Nigerian reform drive falters, threatening Africa’s biggest economy

By MacDonald Dzirutwe and Libby George

LAGOS/LONDON (Reuters) -Nigerian President Bola Tinubu’s lightning-fast reform push after taking office in May sparked hope that his administration would be a business-friendly antidote to mounting economic troubles facing Africa’s biggest economy.

Fast forward to more than 100 days in office, and the key planks of his economic overhaul – unshackling the naira from its rigid regime, and allowing fuel prices to rise – are coming loose.

The naira hit a record low of 1,000 to the dollar on the black market this week, widening the gap with the official rate, which stood at 785 on Thursday.

Petrol pump prices, meanwhile, have not budged since July – despite a more than 30% rise in oil prices.

Some now fear Tinubu will not be able to wean Nigeria off the costly policies that have stymied investment and throttled economic growth.

“Momentum just seems…almost in reverse,” said David Omojomolo, Africa economist at research firm Capital Economics.

Public anger is swelling as inflation spirals higher, however, and Nigeria’s two biggest workers’ unions are planning an indefinite strike next week to protest over a cost-of-living crisis.

“Sentiment towards Nigeria has been continuing to sour as the initial reform momentum under President Tinubu’s administration has faded,” said Tellimer analyst Patrick Curran.


For years, Nigeria has tightly controlled the official naira rate, even amid declines in the price of oil, sales of which bring in 90% of the country’s foreign currency supply.

But providing dollars at an artificially low rate has led to a yawning gap between official and black market rates, leaving businesses and investors unable to access dollars. The central bank has also created import restrictions aimed at reducing dollar demand.

Tinubu’s decision to let the official naira rate weaken saw it briefly converge with the black market. Last week, he assured investors they could take money out, touting a “reliable, one figure exchange rate of the naira.”

But the gap has widened to nearly 30% this week, and four sources told Reuters it was virtually impossible to get dollars from the central bank on an ad hoc basis.

The incoming central bank chief said on Tuesday that policymakers faced a nearly $7 billion backlog in foreign exchange demand; foreign airlines alone had $783 million in ticket sales trapped, the International Air Transport Association said.

This is one major factor keeping investors from putting money to work in Nigeria.

Another is negative real bond yields and the slow central bank response: 10-year local government bonds yield less than 15% while inflation is running above 25%.

“What they have done so far is not enough to attract domestic debt holders or foreign investors into their domestic debt market,” said Carlos de Sousa, portfolio manager at Vontobel Asset Management.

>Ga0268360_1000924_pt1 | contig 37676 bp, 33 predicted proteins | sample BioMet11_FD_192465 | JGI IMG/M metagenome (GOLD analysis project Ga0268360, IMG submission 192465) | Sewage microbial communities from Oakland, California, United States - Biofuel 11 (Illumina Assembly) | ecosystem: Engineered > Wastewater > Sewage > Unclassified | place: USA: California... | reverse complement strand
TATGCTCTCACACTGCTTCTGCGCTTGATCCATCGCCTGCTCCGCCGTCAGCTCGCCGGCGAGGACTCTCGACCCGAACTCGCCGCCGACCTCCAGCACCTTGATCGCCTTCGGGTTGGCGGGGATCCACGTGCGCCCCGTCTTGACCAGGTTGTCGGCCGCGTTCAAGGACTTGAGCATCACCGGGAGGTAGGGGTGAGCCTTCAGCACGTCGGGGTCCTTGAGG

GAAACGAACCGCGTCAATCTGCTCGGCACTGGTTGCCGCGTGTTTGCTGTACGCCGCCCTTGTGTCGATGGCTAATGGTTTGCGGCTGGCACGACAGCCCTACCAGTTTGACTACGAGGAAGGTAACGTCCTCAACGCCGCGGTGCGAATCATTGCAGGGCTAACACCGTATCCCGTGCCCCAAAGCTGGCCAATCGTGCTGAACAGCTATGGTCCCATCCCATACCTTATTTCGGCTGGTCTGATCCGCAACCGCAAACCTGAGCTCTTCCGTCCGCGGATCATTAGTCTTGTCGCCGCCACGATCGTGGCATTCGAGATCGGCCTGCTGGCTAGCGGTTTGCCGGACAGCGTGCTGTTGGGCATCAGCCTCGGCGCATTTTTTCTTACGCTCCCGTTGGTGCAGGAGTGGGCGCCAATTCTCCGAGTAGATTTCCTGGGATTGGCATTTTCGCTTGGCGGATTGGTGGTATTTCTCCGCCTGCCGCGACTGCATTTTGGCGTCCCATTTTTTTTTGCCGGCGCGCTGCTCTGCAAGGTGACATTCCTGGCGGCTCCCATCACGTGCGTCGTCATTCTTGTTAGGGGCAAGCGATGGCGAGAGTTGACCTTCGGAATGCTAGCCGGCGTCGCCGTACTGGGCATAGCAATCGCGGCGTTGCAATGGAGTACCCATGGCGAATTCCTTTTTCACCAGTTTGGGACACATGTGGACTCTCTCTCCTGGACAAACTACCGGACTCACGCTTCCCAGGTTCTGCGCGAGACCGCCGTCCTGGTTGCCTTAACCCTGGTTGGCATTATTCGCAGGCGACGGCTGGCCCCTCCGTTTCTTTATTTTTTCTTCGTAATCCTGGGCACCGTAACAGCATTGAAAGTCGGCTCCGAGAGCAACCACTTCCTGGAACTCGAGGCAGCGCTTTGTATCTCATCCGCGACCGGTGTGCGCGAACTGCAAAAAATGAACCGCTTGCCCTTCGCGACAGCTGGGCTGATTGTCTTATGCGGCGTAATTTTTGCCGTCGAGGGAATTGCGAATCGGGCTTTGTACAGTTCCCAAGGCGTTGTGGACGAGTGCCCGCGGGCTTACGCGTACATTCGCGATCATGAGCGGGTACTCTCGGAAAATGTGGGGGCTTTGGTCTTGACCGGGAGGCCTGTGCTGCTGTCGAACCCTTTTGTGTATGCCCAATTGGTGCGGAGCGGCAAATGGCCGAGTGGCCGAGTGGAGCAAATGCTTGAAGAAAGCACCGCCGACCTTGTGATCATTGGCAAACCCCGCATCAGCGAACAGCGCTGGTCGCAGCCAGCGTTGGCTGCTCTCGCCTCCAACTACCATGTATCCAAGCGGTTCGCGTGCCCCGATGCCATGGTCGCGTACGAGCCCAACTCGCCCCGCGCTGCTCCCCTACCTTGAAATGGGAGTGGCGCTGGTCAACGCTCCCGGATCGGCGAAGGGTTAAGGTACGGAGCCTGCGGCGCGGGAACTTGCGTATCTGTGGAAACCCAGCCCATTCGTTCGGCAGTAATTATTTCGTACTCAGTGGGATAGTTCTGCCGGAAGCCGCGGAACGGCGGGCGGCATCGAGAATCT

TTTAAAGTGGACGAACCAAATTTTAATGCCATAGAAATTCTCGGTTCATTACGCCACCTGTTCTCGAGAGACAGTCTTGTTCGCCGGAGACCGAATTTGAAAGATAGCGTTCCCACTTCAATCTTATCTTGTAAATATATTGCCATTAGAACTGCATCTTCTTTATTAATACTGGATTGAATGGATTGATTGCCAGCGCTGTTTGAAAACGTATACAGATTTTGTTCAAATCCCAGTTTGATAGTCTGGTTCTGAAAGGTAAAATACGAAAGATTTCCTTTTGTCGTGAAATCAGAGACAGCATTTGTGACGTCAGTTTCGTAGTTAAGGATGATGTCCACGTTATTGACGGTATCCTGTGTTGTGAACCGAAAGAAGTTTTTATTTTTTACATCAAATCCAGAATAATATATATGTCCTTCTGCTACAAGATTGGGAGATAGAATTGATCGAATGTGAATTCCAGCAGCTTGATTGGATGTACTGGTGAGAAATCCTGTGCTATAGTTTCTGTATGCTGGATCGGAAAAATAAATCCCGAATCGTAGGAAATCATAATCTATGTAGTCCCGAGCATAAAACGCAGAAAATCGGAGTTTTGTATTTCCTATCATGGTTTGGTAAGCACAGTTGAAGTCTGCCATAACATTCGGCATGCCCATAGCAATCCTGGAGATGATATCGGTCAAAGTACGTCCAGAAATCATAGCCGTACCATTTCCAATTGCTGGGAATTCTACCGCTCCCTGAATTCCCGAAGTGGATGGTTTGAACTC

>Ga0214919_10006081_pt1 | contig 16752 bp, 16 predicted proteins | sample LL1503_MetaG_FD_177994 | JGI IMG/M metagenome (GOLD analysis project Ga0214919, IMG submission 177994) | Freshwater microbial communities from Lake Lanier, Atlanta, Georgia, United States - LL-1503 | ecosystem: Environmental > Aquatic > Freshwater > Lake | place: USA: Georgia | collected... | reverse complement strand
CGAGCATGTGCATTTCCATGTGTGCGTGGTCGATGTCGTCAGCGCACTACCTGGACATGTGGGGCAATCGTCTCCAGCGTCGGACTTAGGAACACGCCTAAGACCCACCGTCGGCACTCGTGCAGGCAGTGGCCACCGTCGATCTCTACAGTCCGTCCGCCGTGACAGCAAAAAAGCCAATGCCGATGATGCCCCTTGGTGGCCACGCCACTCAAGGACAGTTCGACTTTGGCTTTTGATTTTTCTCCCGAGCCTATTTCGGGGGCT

The tattered finances left by the previous administration have also been no help.

In August, the central bank published audited accounts for the first time since 2018, revealing that its $33 billion in FX reserves included a $19 billion commitment in derivatives – slashing the liquid amount of reserves.

JPMorgan calculated net FX reserves stood at $3.7 billion as of the end of 2022, “significantly lower” than prior estimates.

That news sent Nigeria’s international bond tumbling.

“Lower net FX reserves reduce the willingness to introduce a flexible exchange rate regime in the near term,” said JPMorgan’s Gbolahan S Taiwo.

The central bank has also kept other restrictions that businesses say make life tough, including a ban on using central bank foreign exchange to import 43 items.

“The government may have intended to make it a free market, but the CBN isn’t allowing it to be one,” said a Nigerian private equity investor who did not want to be named.

The delay in scrapping fuel subsidies is exacerbating the dollar crunch. Last year, subsidies cost 2% of gross domestic product, according to Fitch.

Despite being Africa’s largest oil exporter, Nigeria imports nearly all its fuel as it does not refine nearly enough to meet the demand of its 200 million citizens. In recent years, it has swapped crude for fuel, depriving it again of a source of U.S. dollars.

It is still using oil cargoes now to pay for fuel it imported previously, and a de-facto pump price limit set by state oil company NNPC LTD’s sale price means it is again the sole petrol importer.

Tellimer said Nigeria’s gasoline prices would need to rise 73% to align with global prices.

Analyst say Tinubu, elected with the narrowest margin since Nigeria returned to democracy in 1999 and facing inflation at nearly two-decade highs, lacks the social capital and mandate to push any harder.

“There is the concern that when the going gets tough…they will walk back on the reforms,” Omojomolo said.

(Additional reporting by Rachel Savage in Johannesburg; Editing by Hugh Lawson)